Four unprepared teams. Four disease-ridden $1500 vehicles. Three grueling days of mud, sand, and pavement.
Until you’ve realized that the phone in your pocket is still connected via Bluetooth to the car your co-worker just started outside your office window, which means he is now listening to Shakira’s Oral Fixation, Vol. 2, and the infotainment display is outing the music as yours, well, you can’t know the struggles we endure here at 1585 Eisenhower Place. It’s hard driving new cars all the time; sometimes you just gotta go for a run in a turd.
That’s more or less how we decided the time had come for another beater challenge. Past such budget-burners have featured ice racing, a sort of street-car Olympics, and a cross-country scavenger hunt. For this installment, we decided to buy old 4x4s and fix them up so we could break them again. Pairs of editors were given $1500 budgets, which they promptly blew, and we devised a series of off-road abuses. The scoring was, to put it mildly, improvised.
Reviews editor Josh Jacquot and your author immediately dismissed rationality. “We could buy a pretty nice Cherokee for $1500,” Jacquot observed, “but that’d be like buying a Camry.”
Agreeing that insanity was the surest path to victory, we found a ’79 Ford F-150 missing the bed, fenders, and hood. The hood was not actually missing, but the seller wanted to keep it because he was using it as a sled to pull his kids around behind a snowmobile. Our test drive suggested that gravity and friction were standing in for threaded fasteners, as no part of the truck seemed to be securely attached to any other. But it rode on 44-inch tires and looked like a Mad Max prop, so we towed it home $1500 poorer and fully agreed that we had already won.
Triumphantly, we parked it in front of the office. As our co-workers debated how comfortable they were even standing near it, deputy editor Daniel Pund and I climbed aboard for a joyride. The Ford stalled 12 feet later, refused to restart, and wouldn’t take a jump. As we pushed it back into its parking space, the power-steering pump puked its fluid. Lucky for us, our landlord likes oil stains. At least, we hope he does, because he now has a panoply.
With more rock-crawling and dune-running experience than the rest of us combined, road-test editor Chris Benn and senior online editor Mike Sutton were early favorites, especially when they announced their intention to buy said “Camry.” They reasoned that when it comes to Jeep Cherokees, a late ’90s vintage would make the most sense, as it would be fitted with sturdier axles, plus airbags they could sell to pad the budget. But as Benn glanced over a Craigslist ad for an ’88 XJ, his seasoned eye caught something: lockable hubs on the front axle, not factory Cherokee equipment. The seller had neglected to mention in the ad that the Jeep sat on the burlier running gear from a ’79 Bronco, complete with shorter gears and locked front and rear differentials. In the cons column: The fuel tank had been relocated to the cargo area and fixed in place with fabric ratchet straps, the windshield was spider-webbed, and there was a distinct lack of doors. They snatched up their backwoods mash-up for $800.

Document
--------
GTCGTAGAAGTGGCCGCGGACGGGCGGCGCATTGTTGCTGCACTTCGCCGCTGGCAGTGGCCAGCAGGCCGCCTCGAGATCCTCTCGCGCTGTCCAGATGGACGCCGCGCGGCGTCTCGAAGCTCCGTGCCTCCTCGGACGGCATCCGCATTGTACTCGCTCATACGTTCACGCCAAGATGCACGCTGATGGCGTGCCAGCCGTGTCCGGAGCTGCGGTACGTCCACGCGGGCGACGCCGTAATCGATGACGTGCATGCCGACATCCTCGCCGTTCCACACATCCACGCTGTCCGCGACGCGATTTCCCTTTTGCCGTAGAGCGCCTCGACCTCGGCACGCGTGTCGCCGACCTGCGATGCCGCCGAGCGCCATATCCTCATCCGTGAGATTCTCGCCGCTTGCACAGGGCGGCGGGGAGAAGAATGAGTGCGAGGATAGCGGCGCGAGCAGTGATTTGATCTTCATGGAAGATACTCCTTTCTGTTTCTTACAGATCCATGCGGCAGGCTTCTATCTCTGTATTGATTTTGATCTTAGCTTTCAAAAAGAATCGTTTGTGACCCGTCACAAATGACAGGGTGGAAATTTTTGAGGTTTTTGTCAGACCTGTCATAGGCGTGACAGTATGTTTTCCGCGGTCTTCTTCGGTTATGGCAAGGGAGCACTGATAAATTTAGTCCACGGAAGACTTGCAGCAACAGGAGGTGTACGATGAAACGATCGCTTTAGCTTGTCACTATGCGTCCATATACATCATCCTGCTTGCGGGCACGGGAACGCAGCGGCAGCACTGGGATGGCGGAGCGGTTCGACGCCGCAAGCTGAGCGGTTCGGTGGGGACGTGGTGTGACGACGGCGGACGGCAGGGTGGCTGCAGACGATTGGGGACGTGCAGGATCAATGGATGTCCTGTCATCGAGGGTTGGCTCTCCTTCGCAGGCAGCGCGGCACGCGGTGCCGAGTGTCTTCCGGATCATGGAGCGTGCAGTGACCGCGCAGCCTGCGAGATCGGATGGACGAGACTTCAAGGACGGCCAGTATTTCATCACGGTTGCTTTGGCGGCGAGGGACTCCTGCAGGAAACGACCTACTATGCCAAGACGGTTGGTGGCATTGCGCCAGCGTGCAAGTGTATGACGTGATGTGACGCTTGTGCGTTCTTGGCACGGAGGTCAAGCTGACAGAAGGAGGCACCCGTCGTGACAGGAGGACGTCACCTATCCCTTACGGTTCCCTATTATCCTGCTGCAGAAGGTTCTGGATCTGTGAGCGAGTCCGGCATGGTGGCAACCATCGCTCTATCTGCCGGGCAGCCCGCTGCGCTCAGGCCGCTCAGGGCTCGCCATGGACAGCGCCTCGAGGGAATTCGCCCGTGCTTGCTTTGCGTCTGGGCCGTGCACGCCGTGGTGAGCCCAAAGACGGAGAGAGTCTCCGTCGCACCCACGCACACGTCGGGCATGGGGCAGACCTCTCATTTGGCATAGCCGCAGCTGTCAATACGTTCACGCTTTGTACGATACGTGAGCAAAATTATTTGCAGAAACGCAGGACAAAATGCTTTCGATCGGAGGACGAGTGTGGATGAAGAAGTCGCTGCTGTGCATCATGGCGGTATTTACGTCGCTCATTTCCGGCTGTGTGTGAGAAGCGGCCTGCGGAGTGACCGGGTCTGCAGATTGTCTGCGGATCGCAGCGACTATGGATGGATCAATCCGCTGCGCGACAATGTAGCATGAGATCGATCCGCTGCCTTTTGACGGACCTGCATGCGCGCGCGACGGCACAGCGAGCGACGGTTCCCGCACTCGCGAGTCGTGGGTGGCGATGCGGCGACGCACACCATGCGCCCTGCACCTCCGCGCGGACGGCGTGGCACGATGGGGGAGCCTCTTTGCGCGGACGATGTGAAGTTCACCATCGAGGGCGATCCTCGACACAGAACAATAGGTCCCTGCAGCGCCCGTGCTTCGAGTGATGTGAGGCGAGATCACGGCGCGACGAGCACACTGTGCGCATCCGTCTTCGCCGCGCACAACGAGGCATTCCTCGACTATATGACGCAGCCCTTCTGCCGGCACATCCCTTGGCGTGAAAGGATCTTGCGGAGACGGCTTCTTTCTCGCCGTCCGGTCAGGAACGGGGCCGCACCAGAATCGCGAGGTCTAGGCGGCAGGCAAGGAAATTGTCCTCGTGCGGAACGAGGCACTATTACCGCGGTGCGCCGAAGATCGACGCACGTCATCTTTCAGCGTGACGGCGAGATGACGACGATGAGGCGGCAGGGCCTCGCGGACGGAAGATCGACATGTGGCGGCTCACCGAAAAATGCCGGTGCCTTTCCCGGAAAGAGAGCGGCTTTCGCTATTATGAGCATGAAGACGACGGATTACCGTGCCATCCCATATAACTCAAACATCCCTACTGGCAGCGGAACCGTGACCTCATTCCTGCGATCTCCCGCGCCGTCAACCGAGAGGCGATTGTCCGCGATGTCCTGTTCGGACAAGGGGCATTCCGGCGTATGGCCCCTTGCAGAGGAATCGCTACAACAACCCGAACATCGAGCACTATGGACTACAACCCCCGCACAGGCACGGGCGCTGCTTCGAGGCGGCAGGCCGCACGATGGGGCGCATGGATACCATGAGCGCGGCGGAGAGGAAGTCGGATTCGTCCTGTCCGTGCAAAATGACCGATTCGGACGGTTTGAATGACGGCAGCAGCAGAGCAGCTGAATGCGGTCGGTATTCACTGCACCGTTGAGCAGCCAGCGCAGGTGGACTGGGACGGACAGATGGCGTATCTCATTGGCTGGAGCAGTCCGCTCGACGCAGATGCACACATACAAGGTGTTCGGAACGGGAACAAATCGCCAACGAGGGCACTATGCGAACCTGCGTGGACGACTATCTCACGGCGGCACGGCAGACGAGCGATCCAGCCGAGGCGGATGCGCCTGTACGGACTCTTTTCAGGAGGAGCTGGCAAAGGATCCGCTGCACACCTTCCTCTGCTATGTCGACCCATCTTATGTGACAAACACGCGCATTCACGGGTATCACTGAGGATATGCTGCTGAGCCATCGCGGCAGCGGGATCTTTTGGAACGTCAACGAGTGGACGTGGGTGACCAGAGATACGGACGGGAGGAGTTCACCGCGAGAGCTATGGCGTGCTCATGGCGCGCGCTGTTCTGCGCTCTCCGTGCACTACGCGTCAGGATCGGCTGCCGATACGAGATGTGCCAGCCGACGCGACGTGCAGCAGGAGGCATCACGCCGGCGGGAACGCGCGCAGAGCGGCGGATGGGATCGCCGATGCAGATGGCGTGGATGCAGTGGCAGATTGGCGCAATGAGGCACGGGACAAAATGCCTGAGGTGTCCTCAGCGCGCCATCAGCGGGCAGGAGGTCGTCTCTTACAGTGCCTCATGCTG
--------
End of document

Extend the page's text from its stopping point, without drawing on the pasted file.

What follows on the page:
Looking to maximize agility and minimize parts cost, Pund and assistant tech editor David Beard set their hearts on a Suzuki Samurai. They found one with an external roll cage that the seller told them “doesn’t look pretty, but that’s because I know it works.” That pitch apparently worked for other potential buyers, because it was sold out from under them. They found another that the seller said didn’t run so well because “it got stolen for a year and they didn’t take very good care of it.” Ultimately, the Pund/Beard team laid out $1200 for a 1990 Geo Tracker with a three-inch lift and an odo showing 130,000 miles. After a quick vacuuming, some Meguiar’s on the dash, and a loving exterior wash, it looked like an honest $3000 car—right up until your humble narrator did a cannonball onto the Tracker’s hood, because who needs a hood?
Our leaking liabilities successfully registered and insured, we set our schedule: We’d trundle 60 miles west to Bundy Hill, a 350-acre gravel-pit-cum-off-road-park in Jerome, Michigan. After a few days for recuperation and repairs, we’d long-haul 220 miles northwest to the dunes at Silver Lake State Park along Lake Michigan.
And then one morning we arrived at the office to find an old Land Rover, sans front bumper. Wanting in on the fun, creative director Darin Johnson had emailed a Craigslist link to editor-in-chief Alterman asking if he could dark-horse a Discovery into the competition. In retrospect, the one-word reply, “Boom,” might not have been permission so much as a prediction for the outcome. Rather than seek clarification from the boss, Johnson found and purchased a 2004 Disco near Chicago. While the rest of us worried about how many more heartbeats our rigs might have left, Johnson drove it the 300 miles home, then another 200 miles the following weekend visiting family in northern Michigan. It was there that it developed an ominous knock, requiring photo assistant Charley Ladd to rescue his teammate and tow the WasteLand Rover back to the office. And so began Car and Driver’s fourth quasi-periodic beater challenge.
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